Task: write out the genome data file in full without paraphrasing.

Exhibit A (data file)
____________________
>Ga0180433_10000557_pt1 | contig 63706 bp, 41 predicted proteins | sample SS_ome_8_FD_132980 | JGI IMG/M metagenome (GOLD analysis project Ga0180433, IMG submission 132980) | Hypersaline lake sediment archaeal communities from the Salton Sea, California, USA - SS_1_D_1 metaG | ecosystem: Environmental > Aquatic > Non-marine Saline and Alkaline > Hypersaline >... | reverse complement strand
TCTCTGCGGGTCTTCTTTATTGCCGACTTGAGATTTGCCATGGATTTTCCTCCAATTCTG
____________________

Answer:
>Ga0180433_10000557_pt1 | contig 63706 bp, 41 predicted proteins | sample SS_ome_8_FD_132980 | JGI IMG/M metagenome (GOLD analysis project Ga0180433, IMG submission 132980) | Hypersaline lake sediment archaeal communities from the Salton Sea, California, USA - SS_1_D_1 metaG | ecosystem: Environmental > Aquatic > Non-marine Saline and Alkaline > Hypersaline >... | reverse complement strand
TCTCTGCGGGTCTTCTTTATTGCCGACTTGAGATTTGCCATGGATTTTCCTCCAATTCTG